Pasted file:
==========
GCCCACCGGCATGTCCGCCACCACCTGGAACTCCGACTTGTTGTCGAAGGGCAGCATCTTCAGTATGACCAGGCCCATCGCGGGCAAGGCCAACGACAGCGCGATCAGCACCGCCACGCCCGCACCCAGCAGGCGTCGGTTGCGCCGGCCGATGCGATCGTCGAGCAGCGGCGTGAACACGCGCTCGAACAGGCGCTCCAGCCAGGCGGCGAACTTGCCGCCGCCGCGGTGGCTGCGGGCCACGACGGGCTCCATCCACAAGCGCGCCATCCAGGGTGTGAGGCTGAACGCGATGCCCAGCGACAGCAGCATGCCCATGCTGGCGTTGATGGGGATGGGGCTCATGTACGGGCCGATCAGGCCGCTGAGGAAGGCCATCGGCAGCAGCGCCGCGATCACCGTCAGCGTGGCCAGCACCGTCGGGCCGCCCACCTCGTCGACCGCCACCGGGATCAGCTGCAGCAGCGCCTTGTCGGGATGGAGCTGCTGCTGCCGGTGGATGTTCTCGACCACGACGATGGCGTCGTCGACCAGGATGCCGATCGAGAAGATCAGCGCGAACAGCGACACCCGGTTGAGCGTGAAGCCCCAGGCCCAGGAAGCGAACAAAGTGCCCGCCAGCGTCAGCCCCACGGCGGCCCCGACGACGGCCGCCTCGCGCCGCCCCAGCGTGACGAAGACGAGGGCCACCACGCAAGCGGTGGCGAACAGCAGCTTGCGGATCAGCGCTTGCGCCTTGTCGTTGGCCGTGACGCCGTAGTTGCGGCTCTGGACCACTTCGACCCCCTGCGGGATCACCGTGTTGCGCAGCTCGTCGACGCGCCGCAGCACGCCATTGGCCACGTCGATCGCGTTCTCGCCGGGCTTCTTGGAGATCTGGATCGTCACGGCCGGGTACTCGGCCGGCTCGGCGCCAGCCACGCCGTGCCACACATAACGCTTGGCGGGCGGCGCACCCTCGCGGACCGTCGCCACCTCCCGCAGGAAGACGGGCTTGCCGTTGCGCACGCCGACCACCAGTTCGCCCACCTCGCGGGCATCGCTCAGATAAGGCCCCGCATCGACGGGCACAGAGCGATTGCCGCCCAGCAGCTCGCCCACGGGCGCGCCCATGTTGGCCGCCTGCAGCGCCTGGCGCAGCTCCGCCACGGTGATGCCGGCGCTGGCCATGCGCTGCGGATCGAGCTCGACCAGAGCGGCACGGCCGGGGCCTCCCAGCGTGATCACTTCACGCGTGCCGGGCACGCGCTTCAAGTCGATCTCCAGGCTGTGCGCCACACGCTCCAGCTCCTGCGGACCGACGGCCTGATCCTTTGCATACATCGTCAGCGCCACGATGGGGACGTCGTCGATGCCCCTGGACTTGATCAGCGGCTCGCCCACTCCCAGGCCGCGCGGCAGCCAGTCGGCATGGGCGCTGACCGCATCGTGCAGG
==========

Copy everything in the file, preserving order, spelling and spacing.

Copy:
GCCCACCGGCATGTCCGCCACCACCTGGAACTCCGACTTGTTGTCGAAGGGCAGCATCTTCAGTATGACCAGGCCCATCGCGGGCAAGGCCAACGACAGCGCGATCAGCACCGCCACGCCCGCACCCAGCAGGCGTCGGTTGCGCCGGCCGATGCGATCGTCGAGCAGCGGCGTGAACACGCGCTCGAACAGGCGCTCCAGCCAGGCGGCGAACTTGCCGCCGCCGCGGTGGCTGCGGGCCACGACGGGCTCCATCCACAAGCGCGCCATCCAGGGTGTGAGGCTGAACGCGATGCCCAGCGACAGCAGCATGCCCATGCTGGCGTTGATGGGGATGGGGCTCATGTACGGGCCGATCAGGCCGCTGAGGAAGGCCATCGGCAGCAGCGCCGCGATCACCGTCAGCGTGGCCAGCACCGTCGGGCCGCCCACCTCGTCGACCGCCACCGGGATCAGCTGCAGCAGCGCCTTGTCGGGATGGAGCTGCTGCTGCCGGTGGATGTTCTCGACCACGACGATGGCGTCGTCGACCAGGATGCCGATCGAGAAGATCAGCGCGAACAGCGACACCCGGTTGAGCGTGAAGCCCCAGGCCCAGGAAGCGAACAAAGTGCCCGCCAGCGTCAGCCCCACGGCGGCCCCGACGACGGCCGCCTCGCGCCGCCCCAGCGTGACGAAGACGAGGGCCACCACGCAAGCGGTGGCGAACAGCAGCTTGCGGATCAGCGCTTGCGCCTTGTCGTTGGCCGTGACGCCGTAGTTGCGGCTCTGGACCACTTCGACCCCCTGCGGGATCACCGTGTTGCGCAGCTCGTCGACGCGCCGCAGCACGCCATTGGCCACGTCGATCGCGTTCTCGCCGGGCTTCTTGGAGATCTGGATCGTCACGGCCGGGTACTCGGCCGGCTCGGCGCCAGCCACGCCGTGCCACACATAACGCTTGGCGGGCGGCGCACCCTCGCGGACCGTCGCCACCTCCCGCAGGAAGACGGGCTTGCCGTTGCGCACGCCGACCACCAGTTCGCCCACCTCGCGGGCATCGCTCAGATAAGGCCCCGCATCGACGGGCACAGAGCGATTGCCGCCCAGCAGCTCGCCCACGGGCGCGCCCATGTTGGCCGCCTGCAGCGCCTGGCGCAGCTCCGCCACGGTGATGCCGGCGCTGGCCATGCGCTGCGGATCGAGCTCGACCAGAGCGGCACGGCCGGGGCCTCCCAGCGTGATCACTTCACGCGTGCCGGGCACGCGCTTCAAGTCGATCTCCAGGCTGTGCGCCACACGCTCCAGCTCCTGCGGACCGACGGCCTGATCCTTTGCATACATCGTCAGCGCCACGATGGGGACGTCGTCGATGCCCCTGGACTTGATCAGCGGCTCGCCCACTCCCAGGCCGCGCGGCAGCCAGTCGGCATGGGCGCTGACCGCATCGTGCAGG